04 June 2009

Interesting Note on Exercise

This morning, while exercising on an elliptical machine, I ironically came across the following note in Professor Haym Soloveitchik's seminal essay, "Rupture and Reconstruction: The Transformation of Contemporary Orthodoxy" (Tradition 28, no. 4 [1994]: 64-131), which I've been reading recently* (the following is n. 49 on pp. 119-120):
There seems to be a fixed quantity of pain that people, in all periods, wish to inflict upon themselves for the sake of some distant, possibly unattainable, summum bonum. The rigors of monastic asceticism, or that of the flagellants, find their equivalent in our ceaseless exercise and unremitting self-starvation undertaken for the sake of Beauty or in the name of something called Fitness. Now, as then, it is those free from the immediate burdens of subsistence who most hear the call of that higher good and voluntarily undertake to wear the hairshirt. This impulse is often linked to an attempt to move backward in time. We strive, no less than medieval men, to move backwards in time, we to Youth, they to Eden. To them the body was born with the taint of original concupiscence; to us it acquires too swiftly the odor of Age. They mortified the flesh to enable the soul to escape the confines of the body, we to enable the body to escape the ravages of Time. Each of the two equally impossible, by all rules of common sense, yet each pursued with equal vigor. To be sure the overwhelming majority of people eschewed the rigors of asceticism, but probably never denied the rightness of the enterprise. Many, perhaps, even made some half-hearted attempts to engage in it themselves, much as exercise-bikes and running shoes gathering dust in countless homes stand as witnesses to an aspiration rather than to any actual endeavor. (My remarks refer to American society generally, rather than to the religious Jewish community, who participate tepidly, at best, in this form of asceticism. In this regard, at least, contemporary Orthodoxy is still unacculturated. Nevertheless, as this community is the subject of this essay, I felt it more appropriate to use "original concupiscence" rather than "Original Sin." The latter is alien to Jewish thought, the former is not....)
I was amused that he was talking about people making "half-hearted attempts to engage" in exercise and not really being involved in exercise whilst I actually was at the moment of reading it.
While I am highlighting an interesting endnote in the article, I thought I would do so for another interesting one (n. 54 on pp. 120-121), about which I hadn't known as much:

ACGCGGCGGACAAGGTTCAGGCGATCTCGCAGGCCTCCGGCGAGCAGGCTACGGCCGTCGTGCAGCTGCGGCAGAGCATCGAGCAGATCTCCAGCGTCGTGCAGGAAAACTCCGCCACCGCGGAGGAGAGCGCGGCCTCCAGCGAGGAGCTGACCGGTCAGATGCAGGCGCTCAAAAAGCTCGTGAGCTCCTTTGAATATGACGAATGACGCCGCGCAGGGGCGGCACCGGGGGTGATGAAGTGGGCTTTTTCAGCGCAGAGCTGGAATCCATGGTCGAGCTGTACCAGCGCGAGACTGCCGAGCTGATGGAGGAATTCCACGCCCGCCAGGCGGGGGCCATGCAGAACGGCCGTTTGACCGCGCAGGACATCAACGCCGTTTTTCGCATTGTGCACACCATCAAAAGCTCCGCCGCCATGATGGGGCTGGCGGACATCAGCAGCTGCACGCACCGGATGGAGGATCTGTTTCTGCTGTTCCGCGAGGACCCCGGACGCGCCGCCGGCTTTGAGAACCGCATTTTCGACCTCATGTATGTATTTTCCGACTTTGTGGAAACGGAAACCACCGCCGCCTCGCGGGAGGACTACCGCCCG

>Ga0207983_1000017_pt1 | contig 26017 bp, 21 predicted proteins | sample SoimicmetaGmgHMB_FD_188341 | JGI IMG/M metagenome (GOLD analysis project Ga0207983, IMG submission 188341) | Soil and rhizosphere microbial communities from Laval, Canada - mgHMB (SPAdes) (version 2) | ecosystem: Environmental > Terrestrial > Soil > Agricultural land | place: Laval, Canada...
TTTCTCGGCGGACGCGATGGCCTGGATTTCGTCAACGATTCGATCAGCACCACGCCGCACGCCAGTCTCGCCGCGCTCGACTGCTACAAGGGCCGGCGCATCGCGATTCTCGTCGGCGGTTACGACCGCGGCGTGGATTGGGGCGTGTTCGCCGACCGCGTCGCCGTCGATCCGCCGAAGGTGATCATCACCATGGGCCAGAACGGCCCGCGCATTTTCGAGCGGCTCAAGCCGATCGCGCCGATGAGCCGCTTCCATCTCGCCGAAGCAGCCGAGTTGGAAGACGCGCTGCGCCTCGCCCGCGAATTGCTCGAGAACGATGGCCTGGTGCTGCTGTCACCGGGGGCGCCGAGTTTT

The current popularity of the Beit ha-Behirah of R. Menahem ha-Meiri reflects this change in modes of learning. Meiri is the only medieval Talmudist (rishon) whose works can be read almost independently of the Talmudic text, upon which it ostensibly comments. The Beit ha-Behirah is not a running commentary on the Talmud. Meiri, in quasi-Maimonidean fashion, intentionally omits the give and take of the sugya, he focuses, rather, on the final upshot of the discussion and presents the differing views of that upshot and conclusion. Also, he alone, and again intentionally, provides the reader with background information. His writings are the closest thing to a secondary source in the library of rishonim. This trait coupled with the remarkably modern syntax of Meiri's Hebrew prose have won for his works their current widespread use. It is not, as commonly thought, because the Beit ha-Behirah has been recently discovered. True, the massive Parma manuscript has been in employ only for some seventy years. However, even a glance at any Hebrew bibliography will show that much of the Beit ha-Behirah on sefer mo'ed, for example, had been published long before Avraham Sofer began his transcriptions of the Parma manuscript in the nineteen twenties. (E. g. Megillah Amsterdam, 1759; Sukkah Berlin, 1859; Shabbat Vienna, 1864.) Rather, Meiri's works had previously fallen stillborn from the press. Sensing its alien character, most scholars simply ignored them, and, judging by the infrequent reprintings, if any, they also appear not to have found a popular audience. They have come into their own only in the past half century. (On Meiri's quasi-Maimonidean intentions, see Beit ha-Behirah, Berakhot, ed. Y. Dickman [Jerusalem, 1965], introduction, pp. 25-32. Meiri consciously follows Maimonides in addressing the halakhic dicta rather than the Talmudic discussion, in gathering scattered halakhic dicta under one roof, and in writing in neo-Mishnaic rather than Rabbinic Hebrew. He parts company with Maimonides and follows R. Judah ha-Nassi in writing not topically but tractatewise, and in registering multiple views. Indeed, no one writing after the dialectical revolution of the Tosafists could entertain again the Maimonidean notion of halakhic univocality.)
* Was reading it the other day, continuing from last month, when I started reading it at the gym.

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